Saturday, January 30, 2016
We have an Awe-Full God!
(The following questions attempt to unearth issues that Law/Gospel preachers are concerned with. For a complete look at this form of preaching see my book, Afflicting the Comfortable, Comforting the Afflicted.)
1. How does the Word function in the text? The writer, Luke, by his description of this scene, inspires fear and awe in us. Jesus is being proclaimed as equal to Moses and Elijah, the figures of the Old Testament, long gone, yet revered. He is the Chosen One, he is the one who will accomplish all things in Jerusalem (i.e. Death and Resurrection). This Word to us functions as Law insofar as it reveals our smallness compared to Christ, but it is Gospel in that it presents Jesus as the One who will "accomplish" all things for our salvation. A very interesting mix of functions, to say the least.
2. How is the Word not functioning in the text? The call to obedience, that word which instructs us how to live a life of faith is nearly absent. The divine voice says, "Listen to him!" This is certainly a call to obedience, yet it is up to us to figure out what this will mean for our lives, so it is nothing more than the general call to obey the Lord.
3. With whom are you identifying in the text? Certainly we identify closely with the disciples who are completely baffled and terrified by the events of which they are a part. Peter speaks and shows his confusion. We are these who are similarly baffled in the presence of the divine.
4. What Law/Gospel couplet is suggested by this text? Our identity in this text is our clue: confused/enlightened, in the dark/understanding, full of fear/full of faith.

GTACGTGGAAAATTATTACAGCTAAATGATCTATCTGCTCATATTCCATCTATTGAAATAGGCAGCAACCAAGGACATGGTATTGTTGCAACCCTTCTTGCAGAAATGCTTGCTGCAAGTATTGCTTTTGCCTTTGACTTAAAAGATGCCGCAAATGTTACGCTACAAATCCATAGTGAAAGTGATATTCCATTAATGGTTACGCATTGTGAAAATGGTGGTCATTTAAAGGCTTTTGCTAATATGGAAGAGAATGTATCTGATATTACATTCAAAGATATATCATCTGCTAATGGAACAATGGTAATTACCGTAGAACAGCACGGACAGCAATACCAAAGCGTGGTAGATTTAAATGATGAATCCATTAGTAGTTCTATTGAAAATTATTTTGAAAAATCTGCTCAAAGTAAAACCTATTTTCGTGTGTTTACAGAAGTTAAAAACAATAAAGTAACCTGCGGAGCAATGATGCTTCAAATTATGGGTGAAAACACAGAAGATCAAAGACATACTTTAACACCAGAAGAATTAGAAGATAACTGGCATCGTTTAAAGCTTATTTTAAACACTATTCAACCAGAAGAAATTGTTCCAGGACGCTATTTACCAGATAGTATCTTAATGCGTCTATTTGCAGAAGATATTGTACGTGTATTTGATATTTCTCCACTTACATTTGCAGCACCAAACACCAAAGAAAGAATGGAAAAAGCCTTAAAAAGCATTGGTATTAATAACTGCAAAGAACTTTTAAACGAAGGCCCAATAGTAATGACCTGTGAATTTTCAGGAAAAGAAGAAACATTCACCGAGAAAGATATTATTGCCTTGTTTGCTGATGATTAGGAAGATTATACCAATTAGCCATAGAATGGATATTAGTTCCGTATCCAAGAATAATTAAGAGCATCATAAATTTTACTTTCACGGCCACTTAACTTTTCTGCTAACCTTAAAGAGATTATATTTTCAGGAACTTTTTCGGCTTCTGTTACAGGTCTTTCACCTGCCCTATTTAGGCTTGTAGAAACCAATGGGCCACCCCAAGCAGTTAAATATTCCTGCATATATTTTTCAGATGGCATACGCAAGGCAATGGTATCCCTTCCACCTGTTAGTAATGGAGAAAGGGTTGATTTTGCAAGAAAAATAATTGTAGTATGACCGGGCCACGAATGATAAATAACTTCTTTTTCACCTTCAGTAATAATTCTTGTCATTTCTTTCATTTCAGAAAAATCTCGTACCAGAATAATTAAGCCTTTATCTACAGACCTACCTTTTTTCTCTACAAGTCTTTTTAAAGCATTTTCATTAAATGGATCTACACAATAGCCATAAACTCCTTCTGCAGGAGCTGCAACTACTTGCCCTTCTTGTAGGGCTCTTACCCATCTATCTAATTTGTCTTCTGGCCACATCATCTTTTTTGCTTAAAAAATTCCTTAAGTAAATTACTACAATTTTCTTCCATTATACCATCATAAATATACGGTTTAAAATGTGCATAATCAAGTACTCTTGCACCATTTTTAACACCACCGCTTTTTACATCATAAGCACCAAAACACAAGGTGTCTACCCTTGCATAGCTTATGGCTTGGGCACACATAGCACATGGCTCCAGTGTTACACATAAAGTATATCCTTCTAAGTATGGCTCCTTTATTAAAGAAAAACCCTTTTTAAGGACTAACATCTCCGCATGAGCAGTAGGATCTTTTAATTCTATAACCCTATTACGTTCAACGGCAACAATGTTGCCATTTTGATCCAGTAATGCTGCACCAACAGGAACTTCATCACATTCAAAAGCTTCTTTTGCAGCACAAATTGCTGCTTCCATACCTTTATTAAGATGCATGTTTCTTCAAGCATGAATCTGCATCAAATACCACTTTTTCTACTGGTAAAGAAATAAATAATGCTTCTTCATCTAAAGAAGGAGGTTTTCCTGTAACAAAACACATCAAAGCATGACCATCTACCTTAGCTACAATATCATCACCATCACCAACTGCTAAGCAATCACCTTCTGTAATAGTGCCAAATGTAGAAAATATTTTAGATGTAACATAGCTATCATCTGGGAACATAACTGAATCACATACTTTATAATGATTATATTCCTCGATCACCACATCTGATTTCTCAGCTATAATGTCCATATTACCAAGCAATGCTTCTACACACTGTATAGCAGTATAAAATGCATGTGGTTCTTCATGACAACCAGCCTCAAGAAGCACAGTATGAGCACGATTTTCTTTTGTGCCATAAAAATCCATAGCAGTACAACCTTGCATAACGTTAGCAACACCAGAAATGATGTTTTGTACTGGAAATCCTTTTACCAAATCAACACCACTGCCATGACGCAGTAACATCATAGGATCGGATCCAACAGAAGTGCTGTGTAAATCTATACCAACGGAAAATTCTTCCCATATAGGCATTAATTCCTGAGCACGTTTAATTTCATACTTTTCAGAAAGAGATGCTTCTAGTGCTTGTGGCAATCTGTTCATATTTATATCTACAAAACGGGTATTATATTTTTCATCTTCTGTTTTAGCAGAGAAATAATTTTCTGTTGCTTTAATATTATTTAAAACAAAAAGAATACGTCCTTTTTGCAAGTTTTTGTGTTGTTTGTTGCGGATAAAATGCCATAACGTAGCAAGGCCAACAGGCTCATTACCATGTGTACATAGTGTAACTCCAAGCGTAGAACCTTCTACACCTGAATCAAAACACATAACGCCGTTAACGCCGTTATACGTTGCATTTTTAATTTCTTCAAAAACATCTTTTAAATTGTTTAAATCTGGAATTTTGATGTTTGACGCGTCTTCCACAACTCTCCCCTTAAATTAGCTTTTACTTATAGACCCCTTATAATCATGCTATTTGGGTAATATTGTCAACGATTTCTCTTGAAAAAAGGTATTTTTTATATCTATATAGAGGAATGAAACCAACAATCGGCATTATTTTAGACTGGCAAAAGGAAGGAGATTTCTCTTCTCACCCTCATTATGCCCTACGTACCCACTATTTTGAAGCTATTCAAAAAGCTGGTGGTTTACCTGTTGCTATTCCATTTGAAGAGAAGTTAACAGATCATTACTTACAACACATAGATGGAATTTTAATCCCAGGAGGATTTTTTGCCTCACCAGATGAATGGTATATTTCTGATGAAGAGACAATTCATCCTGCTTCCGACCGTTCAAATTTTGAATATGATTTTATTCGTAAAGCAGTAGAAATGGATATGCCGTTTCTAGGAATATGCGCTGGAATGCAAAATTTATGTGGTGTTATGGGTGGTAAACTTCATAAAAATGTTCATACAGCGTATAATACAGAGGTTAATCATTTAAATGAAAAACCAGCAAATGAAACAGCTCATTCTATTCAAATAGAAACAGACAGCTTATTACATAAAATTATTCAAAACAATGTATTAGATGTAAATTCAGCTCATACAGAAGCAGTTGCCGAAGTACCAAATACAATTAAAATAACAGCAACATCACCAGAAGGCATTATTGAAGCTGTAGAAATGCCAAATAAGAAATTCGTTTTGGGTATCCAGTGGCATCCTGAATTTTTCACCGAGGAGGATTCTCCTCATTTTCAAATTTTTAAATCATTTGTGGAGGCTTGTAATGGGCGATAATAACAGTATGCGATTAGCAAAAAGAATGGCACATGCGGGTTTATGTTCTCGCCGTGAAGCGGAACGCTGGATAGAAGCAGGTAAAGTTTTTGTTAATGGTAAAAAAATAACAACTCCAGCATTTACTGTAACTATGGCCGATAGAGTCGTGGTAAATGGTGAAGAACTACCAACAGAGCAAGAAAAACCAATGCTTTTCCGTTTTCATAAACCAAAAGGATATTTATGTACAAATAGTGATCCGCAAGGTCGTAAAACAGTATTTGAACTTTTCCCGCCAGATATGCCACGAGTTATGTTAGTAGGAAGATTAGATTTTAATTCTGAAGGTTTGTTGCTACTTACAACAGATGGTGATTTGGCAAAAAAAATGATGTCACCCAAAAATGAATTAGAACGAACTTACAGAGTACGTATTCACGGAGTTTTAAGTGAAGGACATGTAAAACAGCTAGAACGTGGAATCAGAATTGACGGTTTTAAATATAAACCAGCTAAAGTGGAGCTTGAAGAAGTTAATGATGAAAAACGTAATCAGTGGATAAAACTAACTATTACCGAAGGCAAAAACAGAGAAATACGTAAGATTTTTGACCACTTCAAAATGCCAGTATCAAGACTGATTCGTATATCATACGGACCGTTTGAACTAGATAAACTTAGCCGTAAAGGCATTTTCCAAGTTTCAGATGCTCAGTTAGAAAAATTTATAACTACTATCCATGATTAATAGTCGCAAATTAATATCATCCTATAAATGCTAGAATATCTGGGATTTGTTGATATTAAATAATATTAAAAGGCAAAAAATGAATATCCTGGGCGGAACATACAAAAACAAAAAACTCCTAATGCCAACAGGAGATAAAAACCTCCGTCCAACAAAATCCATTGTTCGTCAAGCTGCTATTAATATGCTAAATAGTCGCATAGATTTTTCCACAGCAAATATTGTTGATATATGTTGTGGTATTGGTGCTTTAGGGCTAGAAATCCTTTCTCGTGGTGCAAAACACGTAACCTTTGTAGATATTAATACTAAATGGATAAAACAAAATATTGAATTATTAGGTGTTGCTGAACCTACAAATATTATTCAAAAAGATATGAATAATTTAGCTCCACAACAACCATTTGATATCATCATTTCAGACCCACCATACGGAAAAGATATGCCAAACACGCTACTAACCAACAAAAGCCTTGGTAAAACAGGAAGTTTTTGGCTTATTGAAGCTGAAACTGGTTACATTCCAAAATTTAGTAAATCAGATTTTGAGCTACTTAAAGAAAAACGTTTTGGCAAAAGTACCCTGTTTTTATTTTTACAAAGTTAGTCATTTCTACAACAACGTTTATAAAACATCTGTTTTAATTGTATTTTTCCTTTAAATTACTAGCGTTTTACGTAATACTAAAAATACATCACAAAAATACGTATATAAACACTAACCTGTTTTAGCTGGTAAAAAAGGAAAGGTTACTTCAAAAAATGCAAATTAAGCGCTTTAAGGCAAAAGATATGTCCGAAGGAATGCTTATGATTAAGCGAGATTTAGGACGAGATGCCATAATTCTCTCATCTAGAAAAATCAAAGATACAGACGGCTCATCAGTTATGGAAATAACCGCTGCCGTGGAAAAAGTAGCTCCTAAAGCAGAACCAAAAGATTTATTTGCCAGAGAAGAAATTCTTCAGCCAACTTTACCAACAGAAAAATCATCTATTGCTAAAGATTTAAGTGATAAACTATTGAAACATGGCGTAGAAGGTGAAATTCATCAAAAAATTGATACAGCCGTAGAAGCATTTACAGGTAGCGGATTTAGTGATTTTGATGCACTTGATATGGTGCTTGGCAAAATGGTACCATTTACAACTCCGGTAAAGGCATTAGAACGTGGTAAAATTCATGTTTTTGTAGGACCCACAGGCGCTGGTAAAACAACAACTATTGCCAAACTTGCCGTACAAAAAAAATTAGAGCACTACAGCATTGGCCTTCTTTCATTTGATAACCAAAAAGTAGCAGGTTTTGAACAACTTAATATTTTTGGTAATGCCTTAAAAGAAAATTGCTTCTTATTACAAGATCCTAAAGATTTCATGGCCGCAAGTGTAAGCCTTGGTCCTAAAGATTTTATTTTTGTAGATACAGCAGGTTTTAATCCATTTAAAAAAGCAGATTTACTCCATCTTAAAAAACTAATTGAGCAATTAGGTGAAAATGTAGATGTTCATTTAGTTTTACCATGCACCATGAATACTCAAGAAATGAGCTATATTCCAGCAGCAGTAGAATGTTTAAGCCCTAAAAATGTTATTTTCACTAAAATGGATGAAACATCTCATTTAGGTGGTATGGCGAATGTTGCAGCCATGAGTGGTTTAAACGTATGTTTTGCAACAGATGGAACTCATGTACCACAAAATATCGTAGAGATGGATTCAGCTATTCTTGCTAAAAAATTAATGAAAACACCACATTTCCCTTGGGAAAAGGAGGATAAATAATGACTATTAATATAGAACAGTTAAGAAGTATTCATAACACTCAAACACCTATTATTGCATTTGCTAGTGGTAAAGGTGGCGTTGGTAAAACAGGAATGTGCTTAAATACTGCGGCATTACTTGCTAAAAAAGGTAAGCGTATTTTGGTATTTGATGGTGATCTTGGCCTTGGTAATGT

5. Exegetical work: It is often fruitful to look at the other synoptic versions of a story. This text is no exception. Matthew, Mark and Luke all record this story in much the same fashion, yet Luke includes a few additional details that are interesting. Luke says that Jesus and the disciples ascend the mountain to pray, and the appearance of Moses and Elijah is in the context of Jesus' prayer. What significance is there in this detail? I wonder. Also Luke is the only one to give us details about the conversation between Jesus and the other two figures. Luke says they speak of Jesus' "departure" and all he will "accomplish in Jerusalem." Since this text comes directly on the heels of Luke's record of Jesus' first passion prediction, it seems that this serves to confirm that prediction. Luke also tells us that the disciples are "heavy with sleep." Is this an allusion to Gethsemane, where this will happen again? Finally, Luke alone tells us that the disciples are "terrified" by the overshadowing of the cloud,and that the voice calls Jesus the Chosen. It is clear that Luke's account gives us details that the other versions fail to include. It behooves us to ask why. There just may be a sermon somewhere in those very details.
6. Consider the insights of the pioneers of the New Homiletic: Fred Craddock was always concerned that the preacher bring the experience of the text to the listener. How are we going to bring the experience of awe and fear to our listeners? How will we, the preacher, enter into this experience and find ourselves, also in the presence of the divine? Good questions to ponder.
Blessings on your proclamation!